The Art of "No"

07/17/2009 05:12 am ET | Updated May 25, 2011

Why responding deftly to demands for your input, work and influence is key to your career.

All day long you have to say No at work. No to demands on your time. No to invitations to meetings. No to requests for your influence.

The rise of e-mail, cell phones and texting has exponentially increased this threat. But it has been a challenge for successful people for a long time. In the diary John Steinbeck kept while writing The Grapes of Wrath, he summed it up pretty well: "No mail today except requests. That's about all my mail is any more. People who want things. What more can I expect?"

As the authors of a book called I Hate People! we've thought deeply about how to say No. Our conclusion: Most people working today need a few simple methods for juggling requests and demands.

All too often workers simply blow off those who inquire. We have a name for that brand of office hostility: The Non-Response. We don't advise it when dealing with co-workers, bosses or clients.

People engage in a variety of levels of Non-Response. Here are six of the most common you're likely to run into during your day:

1. The Pseudo Response
"Got it." It's really not much of a response, but at least they've let you know they received something.

2. The Deflected Response
They don't answer the question.

3. The Assisted Non-Response
These used to be called Secretaries. They are no longer human. They seldom deliver a real reply. They never give up their master.

4. The Courtesy Non-Response
This is when they kill you with kindness, replacing real communication with flowers and champagne. And they're never in when you call to say thanks.

5. The Smoothy Non-Response
They're all talk and no action. It's only after the call or e-mail that you realize they're not going to do a damn thing.

6. The WTF Non-Response
Otherwise known as backing someone off. Bullying. Belligerence. Loud. Lot's of adjectives and CAPITAL LETTERS!!!

Except for number 1 -- the Pseudo Non-Response -- avoid these behaviors at all costs. Not only will they not make you popular with co-workers or clients but they often will come back to bite you. If someone has a reasonable inquiry they deserve a reasonable response.

Don't join the millions of Non-Responders. Instead learn to manage these inquiries with the sophistication of an air traffic controller. As you plow through your frenetic day, gently push inquiries off your plate that drain your energy and time.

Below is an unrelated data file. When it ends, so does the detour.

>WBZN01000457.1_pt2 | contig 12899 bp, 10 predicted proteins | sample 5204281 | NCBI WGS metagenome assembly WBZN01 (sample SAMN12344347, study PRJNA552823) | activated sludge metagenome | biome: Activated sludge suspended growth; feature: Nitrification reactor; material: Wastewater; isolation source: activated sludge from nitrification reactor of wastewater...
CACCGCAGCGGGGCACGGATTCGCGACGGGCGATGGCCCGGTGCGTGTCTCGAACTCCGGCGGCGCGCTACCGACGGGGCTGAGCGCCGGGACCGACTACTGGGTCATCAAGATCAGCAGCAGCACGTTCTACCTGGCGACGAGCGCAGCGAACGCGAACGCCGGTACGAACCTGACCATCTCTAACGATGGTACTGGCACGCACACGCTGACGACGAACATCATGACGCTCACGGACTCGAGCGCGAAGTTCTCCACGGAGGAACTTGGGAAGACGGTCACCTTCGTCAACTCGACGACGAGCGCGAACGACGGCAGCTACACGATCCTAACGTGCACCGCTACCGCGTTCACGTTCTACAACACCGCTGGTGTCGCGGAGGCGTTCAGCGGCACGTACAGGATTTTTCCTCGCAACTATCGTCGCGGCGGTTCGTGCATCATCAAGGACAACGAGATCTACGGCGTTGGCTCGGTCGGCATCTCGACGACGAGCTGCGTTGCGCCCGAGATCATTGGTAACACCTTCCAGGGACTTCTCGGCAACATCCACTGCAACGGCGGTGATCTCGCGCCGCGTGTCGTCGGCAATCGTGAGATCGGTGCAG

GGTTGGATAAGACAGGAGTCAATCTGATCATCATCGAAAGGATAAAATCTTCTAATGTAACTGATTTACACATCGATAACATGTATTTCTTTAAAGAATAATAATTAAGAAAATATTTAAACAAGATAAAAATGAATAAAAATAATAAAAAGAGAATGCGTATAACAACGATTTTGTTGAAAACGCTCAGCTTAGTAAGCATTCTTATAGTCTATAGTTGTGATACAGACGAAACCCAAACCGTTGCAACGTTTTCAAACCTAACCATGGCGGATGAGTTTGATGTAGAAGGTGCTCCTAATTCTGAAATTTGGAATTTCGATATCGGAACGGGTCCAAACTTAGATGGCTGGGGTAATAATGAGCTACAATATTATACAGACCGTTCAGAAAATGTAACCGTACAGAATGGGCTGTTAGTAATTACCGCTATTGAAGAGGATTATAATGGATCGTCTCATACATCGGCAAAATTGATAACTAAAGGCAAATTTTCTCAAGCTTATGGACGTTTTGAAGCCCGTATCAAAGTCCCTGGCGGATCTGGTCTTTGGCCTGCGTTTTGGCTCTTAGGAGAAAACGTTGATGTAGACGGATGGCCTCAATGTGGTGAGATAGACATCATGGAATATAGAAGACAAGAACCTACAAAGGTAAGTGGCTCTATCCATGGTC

Start with The Three D's -- Delegate, Delay and Deny

Delegate is exactly what it sounds like. Find someone who can answer the question and solve the problem. Pass the baton cleanly. Congratulations, it's off your plate!

Delay is more complicated than it sounds. Give yourself the time that we often forget exists in this instantaneous world. Unless something is truly urgent it can usually wait until morning or at least the afternoon. This will give you time to Delegate. You may also decide that you need more time and thus enlist the two-step. That's where you respond that you're slammed, and say you'll get back to them in a few days or next week.

Deny comes in many flavors. When No is really "NO," shorter is best. It's hard to beat a simple, "No, that won't work" or the more direct, "No." One of our Hollywood friends often uses the long form Deny when he doesn't want to make an enemy in Tinsletown (which is always). When sent a script he knows he won't have time to read, he tactfully responds, "Having me read it wouldn't be the best use of your time."

Compare that to the effect of a surly Non-Response. The person being ignored e-mails repeatedly or calls -- or just hates you. That's not a result that you or your company needs.

Of course, as your status rises within your company, there is another factor to consider. A polite "No" can often be the best way to get to the perfect "Yes"...on your terms.

For instance, someone's offering you a deal without the financial incentives or resources you deserve. That's the opening to make a haiku short "No." Thank them for their interest. If they want you, they will be back with a sweeter offer.

That's called "The Art of No." Play it right and you'll be saying "Yes" to opportunities that count.

Jonathan Littman is the co-author of the new book I HATE PEOPLE! (Little, Brown and Company; June 2009) with Marc Hershon. A Contributing Editor at Playboy, Jonathan is the co-author of the best selling Art of Innovation.